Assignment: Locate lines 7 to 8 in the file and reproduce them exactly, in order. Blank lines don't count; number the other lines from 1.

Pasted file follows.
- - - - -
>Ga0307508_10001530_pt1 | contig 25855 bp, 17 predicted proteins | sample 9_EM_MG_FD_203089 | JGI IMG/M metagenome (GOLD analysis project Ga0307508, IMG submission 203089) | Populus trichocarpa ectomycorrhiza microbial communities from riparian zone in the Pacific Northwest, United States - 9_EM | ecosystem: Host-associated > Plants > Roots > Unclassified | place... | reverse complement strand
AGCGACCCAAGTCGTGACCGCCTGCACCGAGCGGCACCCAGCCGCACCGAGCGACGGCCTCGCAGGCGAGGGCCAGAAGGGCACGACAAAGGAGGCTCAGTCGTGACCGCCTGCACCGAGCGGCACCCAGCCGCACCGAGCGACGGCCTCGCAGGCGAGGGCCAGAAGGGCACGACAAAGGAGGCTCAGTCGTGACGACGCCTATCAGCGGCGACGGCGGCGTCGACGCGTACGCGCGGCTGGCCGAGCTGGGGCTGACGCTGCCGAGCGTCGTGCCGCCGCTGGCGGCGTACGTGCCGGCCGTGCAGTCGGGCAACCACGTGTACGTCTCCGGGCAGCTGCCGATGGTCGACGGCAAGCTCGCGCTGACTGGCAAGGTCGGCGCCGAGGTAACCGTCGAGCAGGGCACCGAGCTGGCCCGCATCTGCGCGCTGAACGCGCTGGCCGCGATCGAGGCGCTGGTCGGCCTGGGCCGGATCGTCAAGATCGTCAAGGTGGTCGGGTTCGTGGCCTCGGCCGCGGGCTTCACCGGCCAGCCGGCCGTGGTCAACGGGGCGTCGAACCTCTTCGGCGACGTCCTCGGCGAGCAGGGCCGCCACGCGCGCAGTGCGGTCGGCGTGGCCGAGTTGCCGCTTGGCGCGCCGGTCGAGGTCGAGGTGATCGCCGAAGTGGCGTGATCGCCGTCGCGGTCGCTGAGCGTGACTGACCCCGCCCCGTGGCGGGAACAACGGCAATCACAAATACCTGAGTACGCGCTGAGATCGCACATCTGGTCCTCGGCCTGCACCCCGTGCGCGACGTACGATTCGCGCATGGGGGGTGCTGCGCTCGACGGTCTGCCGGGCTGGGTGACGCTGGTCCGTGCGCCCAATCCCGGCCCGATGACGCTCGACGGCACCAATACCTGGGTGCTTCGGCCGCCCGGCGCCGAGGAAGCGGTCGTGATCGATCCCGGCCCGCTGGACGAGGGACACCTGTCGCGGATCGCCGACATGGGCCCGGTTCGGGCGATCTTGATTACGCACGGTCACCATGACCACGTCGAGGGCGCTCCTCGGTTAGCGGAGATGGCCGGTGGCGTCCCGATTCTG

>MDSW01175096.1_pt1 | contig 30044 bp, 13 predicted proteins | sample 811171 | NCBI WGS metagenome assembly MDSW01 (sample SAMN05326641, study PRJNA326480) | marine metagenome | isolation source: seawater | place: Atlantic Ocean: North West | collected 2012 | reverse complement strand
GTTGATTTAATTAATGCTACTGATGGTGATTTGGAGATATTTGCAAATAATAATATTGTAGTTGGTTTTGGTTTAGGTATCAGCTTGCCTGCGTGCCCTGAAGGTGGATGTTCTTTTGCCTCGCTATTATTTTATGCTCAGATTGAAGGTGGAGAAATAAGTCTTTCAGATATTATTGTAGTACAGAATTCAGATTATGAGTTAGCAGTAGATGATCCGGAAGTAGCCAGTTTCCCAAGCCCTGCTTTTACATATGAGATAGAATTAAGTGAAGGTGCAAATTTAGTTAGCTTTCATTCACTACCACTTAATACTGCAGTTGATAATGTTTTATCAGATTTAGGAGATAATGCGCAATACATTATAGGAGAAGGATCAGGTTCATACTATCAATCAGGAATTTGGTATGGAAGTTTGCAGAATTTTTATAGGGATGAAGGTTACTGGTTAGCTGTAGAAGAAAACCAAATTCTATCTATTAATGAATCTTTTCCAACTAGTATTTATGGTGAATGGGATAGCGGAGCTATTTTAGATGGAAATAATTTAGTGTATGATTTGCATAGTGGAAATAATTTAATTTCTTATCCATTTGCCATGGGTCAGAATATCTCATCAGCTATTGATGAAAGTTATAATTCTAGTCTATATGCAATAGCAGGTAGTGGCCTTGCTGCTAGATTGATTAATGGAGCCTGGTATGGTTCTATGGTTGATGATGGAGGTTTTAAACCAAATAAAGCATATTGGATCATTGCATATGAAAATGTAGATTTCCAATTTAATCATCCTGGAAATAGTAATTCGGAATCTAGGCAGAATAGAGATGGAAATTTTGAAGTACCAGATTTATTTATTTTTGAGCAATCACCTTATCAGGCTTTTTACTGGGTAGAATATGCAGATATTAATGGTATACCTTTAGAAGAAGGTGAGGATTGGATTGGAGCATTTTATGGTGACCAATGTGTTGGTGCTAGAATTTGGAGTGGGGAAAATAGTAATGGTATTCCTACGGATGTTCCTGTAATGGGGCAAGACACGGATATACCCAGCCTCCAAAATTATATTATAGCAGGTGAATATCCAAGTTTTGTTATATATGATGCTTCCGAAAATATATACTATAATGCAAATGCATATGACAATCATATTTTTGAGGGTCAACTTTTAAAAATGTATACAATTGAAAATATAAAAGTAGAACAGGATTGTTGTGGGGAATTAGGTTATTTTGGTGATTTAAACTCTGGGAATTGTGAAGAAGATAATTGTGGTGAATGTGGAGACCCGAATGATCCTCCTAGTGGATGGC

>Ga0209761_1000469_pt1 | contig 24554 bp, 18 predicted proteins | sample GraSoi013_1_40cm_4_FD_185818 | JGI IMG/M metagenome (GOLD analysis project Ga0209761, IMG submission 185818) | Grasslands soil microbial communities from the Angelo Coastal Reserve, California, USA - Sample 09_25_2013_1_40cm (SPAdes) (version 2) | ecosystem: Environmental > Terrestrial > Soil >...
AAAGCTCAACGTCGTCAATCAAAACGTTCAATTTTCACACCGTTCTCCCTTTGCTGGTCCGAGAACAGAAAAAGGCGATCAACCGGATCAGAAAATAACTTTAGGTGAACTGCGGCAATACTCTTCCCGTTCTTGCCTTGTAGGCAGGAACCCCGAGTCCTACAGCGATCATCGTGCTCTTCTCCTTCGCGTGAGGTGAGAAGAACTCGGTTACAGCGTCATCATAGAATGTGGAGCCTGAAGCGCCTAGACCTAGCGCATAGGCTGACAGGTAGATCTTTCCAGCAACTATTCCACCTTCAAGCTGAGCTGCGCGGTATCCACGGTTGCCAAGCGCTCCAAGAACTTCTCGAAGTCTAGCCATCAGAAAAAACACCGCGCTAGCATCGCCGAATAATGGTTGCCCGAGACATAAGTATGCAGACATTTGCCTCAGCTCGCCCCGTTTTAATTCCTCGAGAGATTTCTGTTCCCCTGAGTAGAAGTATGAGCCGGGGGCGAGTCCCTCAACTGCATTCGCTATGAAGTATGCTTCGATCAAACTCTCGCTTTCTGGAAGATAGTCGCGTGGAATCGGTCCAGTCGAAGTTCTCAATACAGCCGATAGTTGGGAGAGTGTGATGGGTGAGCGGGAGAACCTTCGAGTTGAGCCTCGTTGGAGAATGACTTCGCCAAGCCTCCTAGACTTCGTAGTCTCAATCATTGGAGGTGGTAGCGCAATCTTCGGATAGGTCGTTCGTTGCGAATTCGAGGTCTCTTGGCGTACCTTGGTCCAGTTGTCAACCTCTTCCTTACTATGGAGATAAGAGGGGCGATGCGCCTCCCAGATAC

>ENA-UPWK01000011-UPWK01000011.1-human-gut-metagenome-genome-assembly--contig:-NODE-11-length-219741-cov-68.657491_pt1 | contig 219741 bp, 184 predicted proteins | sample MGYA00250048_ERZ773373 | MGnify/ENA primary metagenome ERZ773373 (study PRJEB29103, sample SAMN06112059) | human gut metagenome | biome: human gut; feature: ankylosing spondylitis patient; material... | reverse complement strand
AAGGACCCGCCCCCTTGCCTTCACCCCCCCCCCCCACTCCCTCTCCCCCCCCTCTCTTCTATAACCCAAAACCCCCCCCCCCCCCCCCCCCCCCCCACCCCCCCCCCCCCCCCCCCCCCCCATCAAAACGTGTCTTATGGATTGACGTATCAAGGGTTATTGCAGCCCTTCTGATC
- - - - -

>ENA-UPWK01000011-UPWK01000011.1-human-gut-metagenome-genome-assembly--contig:-NODE-11-length-219741-cov-68.657491_pt1 | contig 219741 bp, 184 predicted proteins | sample MGYA00250048_ERZ773373 | MGnify/ENA primary metagenome ERZ773373 (study PRJEB29103, sample SAMN06112059) | human gut metagenome | biome: human gut; feature: ankylosing spondylitis patient; material... | reverse complement strand
AAGGACCCGCCCCCTTGCCTTCACCCCCCCCCCCCACTCCCTCTCCCCCCCCTCTCTTCTATAACCCAAAACCCCCCCCCCCCCCCCCCCCCCCCCACCCCCCCCCCCCCCCCCCCCCCCCATCAAAACGTGTCTTATGGATTGACGTATCAAGGGTTATTGCAGCCCTTCTGATC